The New Health-Care Continuum

Connected health care is slowly becoming a reality, enabling medical professionals to share data with colleagues around the world, while patients can track their own wellbeing. This transformation promises to improve the lives of billions of people, create healthier societies, save costs, and boost economic growth.

DAVOS – The health-care industry has changed dramatically over the past few decades. Research and development have given us astonishing new treatments, powerful diagnostics, and a rapidly growing wealth of knowledge. Medical specializations and providers have proliferated. Governments and insurers have become powerful players. And the patient has become a vocal and proactive consumer, ready to search for better options, even if that means going abroad.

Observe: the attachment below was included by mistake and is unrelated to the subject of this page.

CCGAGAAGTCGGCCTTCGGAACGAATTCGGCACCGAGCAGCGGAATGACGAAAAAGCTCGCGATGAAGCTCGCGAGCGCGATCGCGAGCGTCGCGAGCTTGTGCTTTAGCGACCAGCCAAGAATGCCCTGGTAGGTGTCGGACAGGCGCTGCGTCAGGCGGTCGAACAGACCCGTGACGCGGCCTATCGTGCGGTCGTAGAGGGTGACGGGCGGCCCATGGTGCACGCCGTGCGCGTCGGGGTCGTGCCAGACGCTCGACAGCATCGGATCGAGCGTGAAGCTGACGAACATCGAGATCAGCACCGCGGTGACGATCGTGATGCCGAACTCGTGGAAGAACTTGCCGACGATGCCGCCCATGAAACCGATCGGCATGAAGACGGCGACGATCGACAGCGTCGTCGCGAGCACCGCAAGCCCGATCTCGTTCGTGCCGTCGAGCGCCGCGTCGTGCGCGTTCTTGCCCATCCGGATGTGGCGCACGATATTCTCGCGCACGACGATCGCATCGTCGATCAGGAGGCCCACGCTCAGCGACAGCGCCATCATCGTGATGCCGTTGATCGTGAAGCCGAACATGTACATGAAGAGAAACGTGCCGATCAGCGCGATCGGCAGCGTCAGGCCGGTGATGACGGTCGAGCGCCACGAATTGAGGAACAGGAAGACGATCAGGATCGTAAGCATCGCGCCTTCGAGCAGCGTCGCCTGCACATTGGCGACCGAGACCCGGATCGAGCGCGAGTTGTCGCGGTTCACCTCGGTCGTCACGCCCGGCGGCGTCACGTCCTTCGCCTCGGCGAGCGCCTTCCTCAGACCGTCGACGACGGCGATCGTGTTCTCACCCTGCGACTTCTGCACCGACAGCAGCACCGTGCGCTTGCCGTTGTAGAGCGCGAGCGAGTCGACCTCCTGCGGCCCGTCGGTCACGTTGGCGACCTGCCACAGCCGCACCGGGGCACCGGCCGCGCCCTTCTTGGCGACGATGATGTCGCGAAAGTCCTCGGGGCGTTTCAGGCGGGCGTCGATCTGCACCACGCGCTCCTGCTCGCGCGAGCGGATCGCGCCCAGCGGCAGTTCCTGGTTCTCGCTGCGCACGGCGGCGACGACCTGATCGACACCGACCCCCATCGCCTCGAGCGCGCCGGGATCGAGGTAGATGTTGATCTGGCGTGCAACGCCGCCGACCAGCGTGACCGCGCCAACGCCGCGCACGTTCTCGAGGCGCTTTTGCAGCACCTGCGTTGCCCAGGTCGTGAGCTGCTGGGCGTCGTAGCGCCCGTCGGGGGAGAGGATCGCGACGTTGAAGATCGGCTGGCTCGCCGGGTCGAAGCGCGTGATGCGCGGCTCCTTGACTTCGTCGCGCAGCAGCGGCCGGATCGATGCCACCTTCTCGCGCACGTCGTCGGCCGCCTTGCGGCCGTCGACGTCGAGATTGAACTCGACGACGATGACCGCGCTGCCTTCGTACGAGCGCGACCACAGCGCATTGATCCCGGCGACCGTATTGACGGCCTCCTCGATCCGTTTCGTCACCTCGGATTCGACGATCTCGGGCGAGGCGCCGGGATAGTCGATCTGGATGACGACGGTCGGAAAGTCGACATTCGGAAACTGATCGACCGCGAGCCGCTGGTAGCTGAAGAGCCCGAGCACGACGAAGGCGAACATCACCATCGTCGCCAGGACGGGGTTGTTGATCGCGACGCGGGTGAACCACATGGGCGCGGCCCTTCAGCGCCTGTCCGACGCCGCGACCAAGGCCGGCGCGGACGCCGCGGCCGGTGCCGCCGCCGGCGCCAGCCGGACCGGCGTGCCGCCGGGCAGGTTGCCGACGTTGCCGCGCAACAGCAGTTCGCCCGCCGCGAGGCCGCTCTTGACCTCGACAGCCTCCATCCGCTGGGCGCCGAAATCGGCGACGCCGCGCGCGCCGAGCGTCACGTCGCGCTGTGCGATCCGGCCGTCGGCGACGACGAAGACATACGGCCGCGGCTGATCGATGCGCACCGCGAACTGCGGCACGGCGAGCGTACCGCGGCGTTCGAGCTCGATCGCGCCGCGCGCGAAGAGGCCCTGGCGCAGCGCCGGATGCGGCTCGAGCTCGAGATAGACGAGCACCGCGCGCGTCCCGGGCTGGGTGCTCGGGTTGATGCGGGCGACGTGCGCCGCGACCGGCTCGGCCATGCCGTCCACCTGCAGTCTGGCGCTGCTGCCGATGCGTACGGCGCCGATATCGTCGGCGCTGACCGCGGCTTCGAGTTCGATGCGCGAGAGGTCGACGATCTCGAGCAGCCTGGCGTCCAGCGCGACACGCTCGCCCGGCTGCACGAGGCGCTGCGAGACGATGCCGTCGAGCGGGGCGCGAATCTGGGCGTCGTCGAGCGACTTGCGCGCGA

But, even as health care has become more effective, it has also become more complex and costly. Growing and aging populations are putting increased pressure on health-care systems that are already buckling under the burden of chronic diseases like cancer and diabetes. The Institute of Medicine estimates that in the United States alone, some $750 billion a year – about 30% of total health-care spending – is “wasted on unnecessary services, excessive administrative costs, fraud, and other problems.” If we are to ensure that health care remains affordable and widely available for future generations, we need to rethink radically how we provide and manage it.

Crucially, health care needs to become connected. It should become effortless for medical professionals to share relevant data with colleagues around the world. Medical devices and systems in hospitals should be able to combine multiple sources of information. A new generation of consumer technology, such as wearable health sensors, could automatically alert doctors to potential medical problems before they become acute episodes. Though such innovations must confront challenges like system interoperability and the need to protect patients’ privacy, the Internet’s integration into the travel and banking industries shows what is possible.

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